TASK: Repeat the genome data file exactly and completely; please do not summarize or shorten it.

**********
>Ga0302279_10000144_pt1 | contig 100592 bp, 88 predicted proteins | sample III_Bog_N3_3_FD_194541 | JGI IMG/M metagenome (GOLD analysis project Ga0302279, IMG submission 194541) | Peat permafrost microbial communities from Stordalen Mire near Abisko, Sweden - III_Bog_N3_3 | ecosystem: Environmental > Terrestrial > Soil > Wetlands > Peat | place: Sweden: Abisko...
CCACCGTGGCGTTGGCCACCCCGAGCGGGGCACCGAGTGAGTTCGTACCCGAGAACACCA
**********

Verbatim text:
>Ga0302279_10000144_pt1 | contig 100592 bp, 88 predicted proteins | sample III_Bog_N3_3_FD_194541 | JGI IMG/M metagenome (GOLD analysis project Ga0302279, IMG submission 194541) | Peat permafrost microbial communities from Stordalen Mire near Abisko, Sweden - III_Bog_N3_3 | ecosystem: Environmental > Terrestrial > Soil > Wetlands > Peat | place: Sweden: Abisko...
CCACCGTGGCGTTGGCCACCCCGAGCGGGGCACCGAGTGAGTTCGTACCCGAGAACACCA